Second, the sample rate is decimated, in block 26, FIG. 3, thereby spacing the samples far enough apart that the likelihood of a noise-induced gradient sign reversal is reduced. For the preferred embodiment, the decimation factor was 100. Additionally, by reducing the sample rate in 26, before filtering in block 28, the implementation of lowpass filter 28, is simplified.

Finally, in low SNR conditions, spurious locks may occasionally occur in spite of the above measures. If after waiting for a predetermined time (0.8s in the preferred embodiment) after AFC lock, the PLL is not locked, then the system of the present invention determines that the AFC lock was false and returns the AFC gain level to that prior to the AFC lock detection. The waiting period is set long enough to allow the PLL to acquire a carrier from the edge of its capture range.

It will be appreciated that the present invention can take many forms and embodiments. The true essence and spirit of this invention are defined in the appended claims, and it is not intended that the embodiment of the invention herein set forth should limit the scope thereof.

For example, other implementations of the general principles of the present invention employed by the preferred embodiment set forth herein are possible. The AFC gain could be continuously variable, rather than discreet as set forth in the preferred embodiment. In such a embodiment, the AFC gain would be proportional to the gradient of the AFC error signal.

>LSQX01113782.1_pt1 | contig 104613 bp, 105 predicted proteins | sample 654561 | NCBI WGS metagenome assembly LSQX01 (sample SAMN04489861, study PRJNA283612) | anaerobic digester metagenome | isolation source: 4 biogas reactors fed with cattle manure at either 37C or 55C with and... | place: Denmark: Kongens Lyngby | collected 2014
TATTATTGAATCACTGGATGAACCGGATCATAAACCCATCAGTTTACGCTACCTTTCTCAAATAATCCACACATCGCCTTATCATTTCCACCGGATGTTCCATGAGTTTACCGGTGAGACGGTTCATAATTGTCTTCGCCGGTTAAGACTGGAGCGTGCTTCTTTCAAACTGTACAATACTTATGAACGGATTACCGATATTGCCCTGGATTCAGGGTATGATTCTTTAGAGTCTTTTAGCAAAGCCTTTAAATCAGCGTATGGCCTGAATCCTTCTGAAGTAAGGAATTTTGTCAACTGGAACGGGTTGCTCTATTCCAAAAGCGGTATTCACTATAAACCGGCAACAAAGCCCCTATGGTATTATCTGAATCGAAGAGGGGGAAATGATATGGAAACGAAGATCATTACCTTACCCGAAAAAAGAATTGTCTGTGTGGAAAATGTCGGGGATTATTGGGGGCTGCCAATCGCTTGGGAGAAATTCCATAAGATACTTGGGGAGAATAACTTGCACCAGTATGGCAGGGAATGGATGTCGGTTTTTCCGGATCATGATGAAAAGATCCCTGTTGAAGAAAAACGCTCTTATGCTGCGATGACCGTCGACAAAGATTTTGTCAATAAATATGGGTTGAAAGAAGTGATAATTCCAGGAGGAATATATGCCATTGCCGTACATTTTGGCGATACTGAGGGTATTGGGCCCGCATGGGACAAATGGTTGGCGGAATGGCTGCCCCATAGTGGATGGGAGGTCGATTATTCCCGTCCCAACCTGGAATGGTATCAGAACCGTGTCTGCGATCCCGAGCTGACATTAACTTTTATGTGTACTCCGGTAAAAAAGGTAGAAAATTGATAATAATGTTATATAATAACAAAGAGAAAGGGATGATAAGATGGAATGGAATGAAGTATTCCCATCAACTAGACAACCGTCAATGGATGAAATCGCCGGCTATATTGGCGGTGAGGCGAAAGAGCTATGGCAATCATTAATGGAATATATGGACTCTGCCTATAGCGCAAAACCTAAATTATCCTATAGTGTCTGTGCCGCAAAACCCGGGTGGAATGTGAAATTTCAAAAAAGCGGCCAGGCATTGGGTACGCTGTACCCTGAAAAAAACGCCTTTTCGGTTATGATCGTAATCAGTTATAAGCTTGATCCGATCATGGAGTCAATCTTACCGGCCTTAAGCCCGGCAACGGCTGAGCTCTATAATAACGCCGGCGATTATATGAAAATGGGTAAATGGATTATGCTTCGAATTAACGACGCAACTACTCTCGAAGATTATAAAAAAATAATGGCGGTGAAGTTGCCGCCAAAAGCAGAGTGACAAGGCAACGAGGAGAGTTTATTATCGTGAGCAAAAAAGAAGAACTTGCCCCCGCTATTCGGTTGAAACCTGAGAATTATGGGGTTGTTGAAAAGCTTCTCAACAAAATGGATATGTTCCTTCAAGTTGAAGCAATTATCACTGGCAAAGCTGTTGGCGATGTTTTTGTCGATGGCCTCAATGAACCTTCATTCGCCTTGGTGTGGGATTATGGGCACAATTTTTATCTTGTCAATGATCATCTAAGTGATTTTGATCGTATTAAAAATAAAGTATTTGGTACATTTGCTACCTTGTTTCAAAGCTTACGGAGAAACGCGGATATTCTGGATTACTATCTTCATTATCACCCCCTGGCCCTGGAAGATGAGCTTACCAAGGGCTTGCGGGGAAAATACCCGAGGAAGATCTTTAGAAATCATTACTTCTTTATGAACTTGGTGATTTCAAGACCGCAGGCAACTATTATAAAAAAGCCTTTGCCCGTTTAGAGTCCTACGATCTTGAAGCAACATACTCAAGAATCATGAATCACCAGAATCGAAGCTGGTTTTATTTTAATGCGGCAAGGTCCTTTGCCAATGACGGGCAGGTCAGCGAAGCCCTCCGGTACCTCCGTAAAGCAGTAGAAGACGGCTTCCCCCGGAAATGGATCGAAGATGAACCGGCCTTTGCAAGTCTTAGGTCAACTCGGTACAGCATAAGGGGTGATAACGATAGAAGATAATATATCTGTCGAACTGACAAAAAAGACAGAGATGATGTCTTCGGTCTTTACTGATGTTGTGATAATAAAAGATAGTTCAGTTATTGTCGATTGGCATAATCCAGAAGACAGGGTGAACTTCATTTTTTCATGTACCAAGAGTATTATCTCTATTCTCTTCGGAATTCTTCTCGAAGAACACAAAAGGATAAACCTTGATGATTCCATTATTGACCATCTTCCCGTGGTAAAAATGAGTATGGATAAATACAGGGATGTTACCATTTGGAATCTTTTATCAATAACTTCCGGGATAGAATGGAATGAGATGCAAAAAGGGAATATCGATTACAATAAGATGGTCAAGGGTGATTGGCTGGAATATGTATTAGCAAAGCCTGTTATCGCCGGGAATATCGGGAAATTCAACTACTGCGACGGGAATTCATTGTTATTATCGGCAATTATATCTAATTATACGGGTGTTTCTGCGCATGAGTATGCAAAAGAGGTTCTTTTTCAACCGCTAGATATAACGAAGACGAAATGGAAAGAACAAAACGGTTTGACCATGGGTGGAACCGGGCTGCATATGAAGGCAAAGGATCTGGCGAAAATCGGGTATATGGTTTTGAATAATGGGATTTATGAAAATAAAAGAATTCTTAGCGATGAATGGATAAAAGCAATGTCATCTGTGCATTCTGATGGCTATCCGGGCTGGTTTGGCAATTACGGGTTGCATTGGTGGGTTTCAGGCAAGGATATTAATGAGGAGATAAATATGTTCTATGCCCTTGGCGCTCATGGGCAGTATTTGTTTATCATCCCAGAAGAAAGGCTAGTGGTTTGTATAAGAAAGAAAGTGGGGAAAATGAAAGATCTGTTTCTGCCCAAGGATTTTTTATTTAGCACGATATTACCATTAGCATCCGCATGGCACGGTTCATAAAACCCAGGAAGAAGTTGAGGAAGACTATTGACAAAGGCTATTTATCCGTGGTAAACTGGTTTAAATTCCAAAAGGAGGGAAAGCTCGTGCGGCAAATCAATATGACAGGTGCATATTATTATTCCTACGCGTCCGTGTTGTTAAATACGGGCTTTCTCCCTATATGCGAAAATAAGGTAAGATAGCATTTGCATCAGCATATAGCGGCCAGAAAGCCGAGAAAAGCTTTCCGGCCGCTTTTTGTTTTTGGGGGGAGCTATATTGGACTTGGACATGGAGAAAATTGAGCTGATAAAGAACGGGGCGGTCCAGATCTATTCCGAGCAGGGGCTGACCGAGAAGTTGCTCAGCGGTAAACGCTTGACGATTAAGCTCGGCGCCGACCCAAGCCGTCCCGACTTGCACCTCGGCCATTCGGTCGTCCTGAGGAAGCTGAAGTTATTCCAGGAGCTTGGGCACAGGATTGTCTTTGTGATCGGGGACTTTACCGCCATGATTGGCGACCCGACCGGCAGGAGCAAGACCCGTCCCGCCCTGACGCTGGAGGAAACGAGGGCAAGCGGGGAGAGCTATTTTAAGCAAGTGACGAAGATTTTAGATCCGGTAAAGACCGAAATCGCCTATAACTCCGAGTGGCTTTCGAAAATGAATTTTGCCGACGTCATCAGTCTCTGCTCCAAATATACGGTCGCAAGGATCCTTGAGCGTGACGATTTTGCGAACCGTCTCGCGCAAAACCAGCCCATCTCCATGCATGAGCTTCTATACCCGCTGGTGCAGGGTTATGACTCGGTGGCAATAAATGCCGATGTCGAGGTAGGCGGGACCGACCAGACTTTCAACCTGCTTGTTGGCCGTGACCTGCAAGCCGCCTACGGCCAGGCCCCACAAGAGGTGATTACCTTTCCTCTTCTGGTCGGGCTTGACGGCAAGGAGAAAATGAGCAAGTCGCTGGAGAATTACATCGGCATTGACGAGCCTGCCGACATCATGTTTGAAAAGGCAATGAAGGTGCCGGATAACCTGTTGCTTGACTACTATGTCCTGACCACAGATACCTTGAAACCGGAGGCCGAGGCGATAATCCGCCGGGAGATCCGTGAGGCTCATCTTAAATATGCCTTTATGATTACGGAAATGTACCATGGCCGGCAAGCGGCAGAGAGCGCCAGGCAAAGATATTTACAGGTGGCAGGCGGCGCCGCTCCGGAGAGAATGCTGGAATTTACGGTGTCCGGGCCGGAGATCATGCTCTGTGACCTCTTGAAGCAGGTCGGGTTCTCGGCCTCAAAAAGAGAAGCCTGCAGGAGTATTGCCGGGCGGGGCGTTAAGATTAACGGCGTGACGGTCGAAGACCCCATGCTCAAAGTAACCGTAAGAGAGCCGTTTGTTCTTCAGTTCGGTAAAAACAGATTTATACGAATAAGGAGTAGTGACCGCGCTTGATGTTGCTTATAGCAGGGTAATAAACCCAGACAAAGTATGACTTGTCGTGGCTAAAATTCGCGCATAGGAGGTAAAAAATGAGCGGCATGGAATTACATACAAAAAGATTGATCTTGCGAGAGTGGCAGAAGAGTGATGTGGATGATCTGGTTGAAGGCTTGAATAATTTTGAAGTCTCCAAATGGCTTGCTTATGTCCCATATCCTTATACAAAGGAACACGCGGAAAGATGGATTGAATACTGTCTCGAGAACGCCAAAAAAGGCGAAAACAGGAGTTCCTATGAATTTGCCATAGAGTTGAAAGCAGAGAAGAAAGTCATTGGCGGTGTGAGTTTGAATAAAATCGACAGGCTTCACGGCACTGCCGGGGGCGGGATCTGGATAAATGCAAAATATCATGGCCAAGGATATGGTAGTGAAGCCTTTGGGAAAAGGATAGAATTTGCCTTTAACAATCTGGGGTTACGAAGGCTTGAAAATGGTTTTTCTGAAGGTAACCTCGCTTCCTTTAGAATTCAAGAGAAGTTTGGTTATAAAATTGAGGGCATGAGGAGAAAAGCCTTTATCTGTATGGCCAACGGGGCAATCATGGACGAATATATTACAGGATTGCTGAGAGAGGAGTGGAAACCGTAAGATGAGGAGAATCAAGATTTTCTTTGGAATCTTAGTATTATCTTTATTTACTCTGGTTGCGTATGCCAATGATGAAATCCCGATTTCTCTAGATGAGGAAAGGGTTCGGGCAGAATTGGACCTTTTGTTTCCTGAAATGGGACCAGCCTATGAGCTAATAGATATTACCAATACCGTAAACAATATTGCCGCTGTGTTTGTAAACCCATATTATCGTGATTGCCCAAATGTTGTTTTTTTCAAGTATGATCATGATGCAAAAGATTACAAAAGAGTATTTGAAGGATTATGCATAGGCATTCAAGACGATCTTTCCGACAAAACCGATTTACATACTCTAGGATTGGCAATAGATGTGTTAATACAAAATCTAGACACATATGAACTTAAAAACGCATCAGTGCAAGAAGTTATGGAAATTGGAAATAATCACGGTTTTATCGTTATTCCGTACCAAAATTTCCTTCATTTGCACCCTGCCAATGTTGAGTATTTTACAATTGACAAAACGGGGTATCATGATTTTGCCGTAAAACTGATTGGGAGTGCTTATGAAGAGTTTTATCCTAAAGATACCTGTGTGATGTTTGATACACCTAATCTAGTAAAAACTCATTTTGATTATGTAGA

Although the present embodiment is based on DSP software, a hardware embodiment is also feasible and is especially attractive in high speed applications. Referring to FIG. 3, for example, multipliers 2, 12, and 32 could be four-quadrant analog multipliers; filters 28, 22, 4, and 14 could be analog filters; sampling means 26 could be placed after filter 28 and take the form of an A/D converter; and the AFC lock detect 30, and AFC gain algorithm 36, could be performed either in discreet digital hardware, a programmable logic device, or a microprocessor. In that case a D/A converter would be required between the AFC gain algorithm 36, and the AFC gain module 32, to convert the digital AFC gain value to an analog value. The PLL lock detect function could be a fully analog module whose output, fed to the AFC gain algorithm 36, is an on/off logic value.

Further, the system could be implemented in various custom, semi-custom or field programmable integrated circuits including gate arrays, programmable logic devices, etc. which may or may not incorporate both analog an digital functions within the same integrated circuit.

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Classifications
U.S. Classification375/344, 455/234.1, 331/34, 455/192.2, 455/260, 455/182.2, 331/1.00A, 331/11, 375/376, 375/345
International ClassificationH03J7/02, H03L7/107, H04L27/227, H03L7/113, H03L7/087, H03L7/095
Cooperative ClassificationH03L7/087, H03L7/113, H03L7/095, H03J7/02, H03L7/107, H04L27/2273
European ClassificationH03L7/107, H04L27/227A3, H03L7/113, H03J7/02